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Posted: Jul 5, 2010 11:16


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Fairview, Utah
Joel Hanson MD,
Program Supervisor

Visit by Lon Woodbury on Feb. 3, 2010

The drive to Summit Lodge was just a few minutes from downtown Fairview Utah up against the mountains surrounding the valley. I was informed that just continuing past the Center up the mountainside the road would bring me to all kinds of fishing streams and fantastic views. Many of the experiential outings of the residents take place up there.

Summit Lodge is a co-ed Recovery Center for young adults ages 18 and older. Founded in 2007, I have been hearing a lot of good things about them and was looking forward to seeing it for myself.

Not only was the program located in a very rural part of Utah, but the spacious main Lodge was away from the community and gave quite an isolated feeling. Something away from all the temptations of modern society is exactly what the residents need and is what the location provides.

Approaching the main building, it looks like an modern upscale home. The interior gave even more of a sense of a home, with a living room with comfortable chairs and sofas, tastefully decorated, and a kitchen table adequate for a large family. With no more than 16 residents, every effort is made to make the residents feel that while they are there they are part of a family. The grounds were covered with snow at the time, but it had been landscaped with trees, bushes, pathways and little coves to facilitate meditating and outdoor conversations when the weather is suitable. They have six acres, which gives plenty of room for outside activities close to the home. A quick trip up the mountainside offers easy access to adventure and experiential activities like fishing, hiking, camping etc., which are equal parts recreation and therapy.

In my quick tour of the building I found all the rooms were designed for comfort and restfulness. The bedrooms were more utilitarian than the rest of the house but clean and neat. Part of the program is to get the residents interacting with the other residents and the staff. They don't want the residents to have much of an opportunity to hide and avoid others so basic bedrooms are part of the plan and the residents are discouraged from spending more time there than absolutely necessary. The staff take great pains in providing a restful environment, reasoning that the milieu, that is the whole living environment, is an important part of the healing process. There were ten residents at the time of my visit which seemed a comfortable size.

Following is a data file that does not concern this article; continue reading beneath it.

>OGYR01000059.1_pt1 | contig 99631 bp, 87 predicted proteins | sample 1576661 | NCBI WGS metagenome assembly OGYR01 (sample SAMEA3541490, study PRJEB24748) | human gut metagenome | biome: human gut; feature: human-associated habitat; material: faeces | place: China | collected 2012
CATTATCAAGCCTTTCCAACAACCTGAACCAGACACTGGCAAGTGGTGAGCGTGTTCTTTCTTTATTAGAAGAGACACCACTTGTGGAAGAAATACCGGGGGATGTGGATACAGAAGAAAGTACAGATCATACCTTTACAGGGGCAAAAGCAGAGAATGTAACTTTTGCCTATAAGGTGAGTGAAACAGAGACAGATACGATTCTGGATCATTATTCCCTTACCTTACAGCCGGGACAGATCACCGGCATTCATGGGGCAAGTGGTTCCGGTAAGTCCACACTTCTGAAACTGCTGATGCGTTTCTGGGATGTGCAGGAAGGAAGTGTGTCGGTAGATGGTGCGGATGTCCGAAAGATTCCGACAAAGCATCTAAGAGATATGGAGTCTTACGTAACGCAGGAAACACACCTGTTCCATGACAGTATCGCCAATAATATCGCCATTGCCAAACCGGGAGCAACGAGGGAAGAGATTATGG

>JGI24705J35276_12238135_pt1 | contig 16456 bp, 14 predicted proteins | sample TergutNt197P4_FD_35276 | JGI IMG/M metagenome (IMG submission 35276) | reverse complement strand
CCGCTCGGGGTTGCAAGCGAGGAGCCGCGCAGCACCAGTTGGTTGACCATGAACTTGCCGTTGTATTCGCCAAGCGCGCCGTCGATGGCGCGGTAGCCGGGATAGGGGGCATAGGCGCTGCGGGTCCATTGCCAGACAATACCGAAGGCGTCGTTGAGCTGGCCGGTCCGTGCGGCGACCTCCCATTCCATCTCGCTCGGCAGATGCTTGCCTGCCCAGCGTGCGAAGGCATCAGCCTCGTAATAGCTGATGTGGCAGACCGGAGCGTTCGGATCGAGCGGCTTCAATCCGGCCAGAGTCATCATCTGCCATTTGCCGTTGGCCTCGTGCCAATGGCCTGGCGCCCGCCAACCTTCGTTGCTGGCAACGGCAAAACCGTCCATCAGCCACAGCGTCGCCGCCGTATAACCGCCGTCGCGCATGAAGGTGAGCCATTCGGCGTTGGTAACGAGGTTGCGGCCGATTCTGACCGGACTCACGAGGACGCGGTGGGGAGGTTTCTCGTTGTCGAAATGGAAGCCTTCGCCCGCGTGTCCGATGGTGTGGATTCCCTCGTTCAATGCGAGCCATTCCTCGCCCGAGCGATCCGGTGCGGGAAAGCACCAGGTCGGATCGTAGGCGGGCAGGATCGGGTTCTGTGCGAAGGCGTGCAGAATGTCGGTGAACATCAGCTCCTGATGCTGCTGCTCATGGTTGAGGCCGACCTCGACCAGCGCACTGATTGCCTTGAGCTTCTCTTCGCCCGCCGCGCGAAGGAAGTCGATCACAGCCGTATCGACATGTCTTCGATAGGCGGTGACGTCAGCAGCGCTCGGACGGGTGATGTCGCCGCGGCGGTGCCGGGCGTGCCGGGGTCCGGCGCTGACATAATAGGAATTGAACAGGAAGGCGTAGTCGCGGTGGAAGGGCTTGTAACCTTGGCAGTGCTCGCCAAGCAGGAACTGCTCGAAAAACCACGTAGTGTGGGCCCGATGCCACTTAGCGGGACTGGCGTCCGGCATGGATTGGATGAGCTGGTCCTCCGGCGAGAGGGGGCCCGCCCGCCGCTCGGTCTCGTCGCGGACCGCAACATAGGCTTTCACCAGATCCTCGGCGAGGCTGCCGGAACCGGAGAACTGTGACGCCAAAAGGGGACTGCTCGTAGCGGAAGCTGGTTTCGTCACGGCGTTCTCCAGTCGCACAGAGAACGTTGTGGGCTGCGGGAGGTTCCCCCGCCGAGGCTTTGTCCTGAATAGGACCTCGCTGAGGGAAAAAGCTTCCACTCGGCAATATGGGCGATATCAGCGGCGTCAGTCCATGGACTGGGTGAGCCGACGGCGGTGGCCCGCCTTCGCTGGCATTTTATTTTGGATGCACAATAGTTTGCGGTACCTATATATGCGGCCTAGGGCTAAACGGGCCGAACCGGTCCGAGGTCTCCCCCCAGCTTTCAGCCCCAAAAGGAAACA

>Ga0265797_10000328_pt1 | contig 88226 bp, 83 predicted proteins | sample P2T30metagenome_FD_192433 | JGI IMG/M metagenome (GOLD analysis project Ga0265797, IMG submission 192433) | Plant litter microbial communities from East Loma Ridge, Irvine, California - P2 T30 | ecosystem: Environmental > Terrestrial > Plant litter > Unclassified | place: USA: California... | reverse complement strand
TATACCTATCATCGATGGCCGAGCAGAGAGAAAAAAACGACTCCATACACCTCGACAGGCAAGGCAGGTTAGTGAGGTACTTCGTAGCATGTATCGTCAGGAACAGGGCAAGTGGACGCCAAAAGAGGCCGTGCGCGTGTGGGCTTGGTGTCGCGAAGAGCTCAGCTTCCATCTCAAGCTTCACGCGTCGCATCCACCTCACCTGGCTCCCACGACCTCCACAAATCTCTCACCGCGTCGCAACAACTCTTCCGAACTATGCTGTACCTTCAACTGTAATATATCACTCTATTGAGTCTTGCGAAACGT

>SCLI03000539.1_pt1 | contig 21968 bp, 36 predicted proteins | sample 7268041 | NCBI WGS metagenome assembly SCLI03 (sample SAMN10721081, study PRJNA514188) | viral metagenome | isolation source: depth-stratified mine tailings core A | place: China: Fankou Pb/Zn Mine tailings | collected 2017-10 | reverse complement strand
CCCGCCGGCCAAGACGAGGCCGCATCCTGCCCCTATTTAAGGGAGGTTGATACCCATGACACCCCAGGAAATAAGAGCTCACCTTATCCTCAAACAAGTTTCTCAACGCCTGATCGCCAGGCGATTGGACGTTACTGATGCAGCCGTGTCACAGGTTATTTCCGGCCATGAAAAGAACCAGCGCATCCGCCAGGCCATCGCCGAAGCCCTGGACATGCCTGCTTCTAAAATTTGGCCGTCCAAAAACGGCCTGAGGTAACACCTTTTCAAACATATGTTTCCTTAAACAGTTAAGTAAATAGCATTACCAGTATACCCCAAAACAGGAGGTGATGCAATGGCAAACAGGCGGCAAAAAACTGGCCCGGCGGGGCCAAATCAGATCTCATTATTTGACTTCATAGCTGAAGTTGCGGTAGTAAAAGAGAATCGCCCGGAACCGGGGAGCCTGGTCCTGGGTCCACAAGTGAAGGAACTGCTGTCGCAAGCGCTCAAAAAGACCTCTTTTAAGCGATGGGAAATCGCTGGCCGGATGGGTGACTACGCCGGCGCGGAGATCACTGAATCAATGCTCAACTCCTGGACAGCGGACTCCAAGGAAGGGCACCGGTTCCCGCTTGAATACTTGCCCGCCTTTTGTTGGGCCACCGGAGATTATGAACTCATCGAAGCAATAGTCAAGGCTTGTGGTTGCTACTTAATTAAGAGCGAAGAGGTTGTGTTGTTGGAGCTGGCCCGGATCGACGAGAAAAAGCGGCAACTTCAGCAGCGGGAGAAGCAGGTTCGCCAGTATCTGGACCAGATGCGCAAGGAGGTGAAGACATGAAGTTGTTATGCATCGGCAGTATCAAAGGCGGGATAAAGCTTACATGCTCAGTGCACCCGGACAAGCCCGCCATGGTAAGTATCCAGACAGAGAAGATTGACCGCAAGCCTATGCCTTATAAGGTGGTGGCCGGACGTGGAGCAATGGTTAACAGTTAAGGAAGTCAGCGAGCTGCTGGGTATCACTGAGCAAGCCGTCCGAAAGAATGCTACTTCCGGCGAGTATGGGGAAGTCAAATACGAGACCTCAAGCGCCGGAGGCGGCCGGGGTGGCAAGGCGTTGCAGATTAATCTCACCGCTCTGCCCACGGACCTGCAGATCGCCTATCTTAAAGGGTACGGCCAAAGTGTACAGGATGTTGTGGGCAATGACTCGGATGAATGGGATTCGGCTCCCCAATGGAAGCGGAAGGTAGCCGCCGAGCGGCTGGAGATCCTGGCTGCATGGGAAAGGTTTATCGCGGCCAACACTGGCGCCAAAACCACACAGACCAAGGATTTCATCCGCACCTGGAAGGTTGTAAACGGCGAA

Resident responsibility is another important element of the program, with the residents responsible for keeping their bedrooms tidy and helping with chores around the home. I saw several residents during my time there, and my impression was "relaxed activity." I sensed a calmness and sense of safety in them even though some were in sessions that seemed to be dealing with issues that were quite intense.

Summit Lodge is a dual diagnosis facility, with addiction being the primary diagnosis. They have the capability of providing detoxification services, so when a resident needs to detox, they can have a smooth transition from detox into the 45+ day program without the disruption of changing programs and all the potential upsets that can cause.

They consider the leading change agent as spiritual change. Church services are available in the nearby community and the spiritual aspect of their healing activities is referred to often. It is a 12-step program with usually six group types each day for each resident.

Family integration is an important emphasis. Families are invited to the facility on a regular basis and much of the three day visits is devoted to experiential activites, including equine and sweat lodges. The goal is to help both the resident and their families learn new and more healthy ways of interacting.

At the end of the tour, two residents, a male and a female, were invited into a room with me and they left the three of us to talk about the program. Both were articulate and spoke freely of their past problems, what they thought of the program, and some of their hopes and dreams for taking back their lives after completing the program. Their eye contact was good and they presented well. Both had been in programs before, and described Summit Lodge as what they had been looking for in the previous programs but had been disappointed. When I asked one of my favorite questions as to what changes to the program might have been helpful to them, they really couldn't come up with anything. In their view, at Summit Lodge they had received exactly what they had needed. They were cautiously optimistic about their future, realizing that it would not be easy to stay clean after returning to mainstream society, but thought they now had the tools they needed.

I couldn't think of a better testimony for any program.

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